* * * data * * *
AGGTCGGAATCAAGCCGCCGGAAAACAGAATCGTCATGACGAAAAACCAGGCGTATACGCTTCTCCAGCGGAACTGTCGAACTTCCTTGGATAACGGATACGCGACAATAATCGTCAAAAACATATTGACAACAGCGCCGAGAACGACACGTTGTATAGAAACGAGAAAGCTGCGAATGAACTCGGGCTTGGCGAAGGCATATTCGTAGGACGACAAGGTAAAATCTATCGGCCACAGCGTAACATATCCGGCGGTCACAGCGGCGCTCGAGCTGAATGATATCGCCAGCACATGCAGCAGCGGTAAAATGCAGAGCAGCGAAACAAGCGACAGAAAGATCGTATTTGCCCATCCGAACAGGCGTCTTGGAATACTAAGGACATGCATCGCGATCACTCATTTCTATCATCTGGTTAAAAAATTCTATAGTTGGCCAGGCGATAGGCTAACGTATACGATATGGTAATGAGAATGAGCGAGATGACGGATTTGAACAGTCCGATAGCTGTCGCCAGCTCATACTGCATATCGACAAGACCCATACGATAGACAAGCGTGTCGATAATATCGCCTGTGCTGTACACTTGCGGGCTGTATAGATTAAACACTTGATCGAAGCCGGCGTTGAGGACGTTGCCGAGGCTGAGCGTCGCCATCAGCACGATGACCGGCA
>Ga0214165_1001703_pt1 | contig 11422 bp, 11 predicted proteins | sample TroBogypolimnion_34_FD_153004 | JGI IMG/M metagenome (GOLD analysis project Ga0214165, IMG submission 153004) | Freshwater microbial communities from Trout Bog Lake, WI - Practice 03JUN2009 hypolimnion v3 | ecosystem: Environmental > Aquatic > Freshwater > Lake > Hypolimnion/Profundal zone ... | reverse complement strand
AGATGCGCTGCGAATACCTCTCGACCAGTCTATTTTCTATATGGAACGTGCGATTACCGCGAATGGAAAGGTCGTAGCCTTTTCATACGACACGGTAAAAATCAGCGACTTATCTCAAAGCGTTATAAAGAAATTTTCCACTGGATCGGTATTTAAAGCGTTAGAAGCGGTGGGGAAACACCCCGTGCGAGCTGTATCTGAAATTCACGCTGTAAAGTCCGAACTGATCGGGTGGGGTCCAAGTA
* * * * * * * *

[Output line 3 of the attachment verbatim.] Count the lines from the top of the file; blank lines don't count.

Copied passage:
AGATGCGCTGCGAATACCTCTCGACCAGTCTATTTTCTATATGGAACGTGCGATTACCGCGAATGGAAAGGTCGTAGCCTTTTCATACGACACGGTAAAAATCAGCGACTTATCTCAAAGCGTTATAAAGAAATTTTCCACTGGATCGGTATTTAAAGCGTTAGAAGCGGTGGGGAAACACCCCGTGCGAGCTGTATCTGAAATTCACGCTGTAAAGTCCGAACTGATCGGGTGGGGTCCAAGTA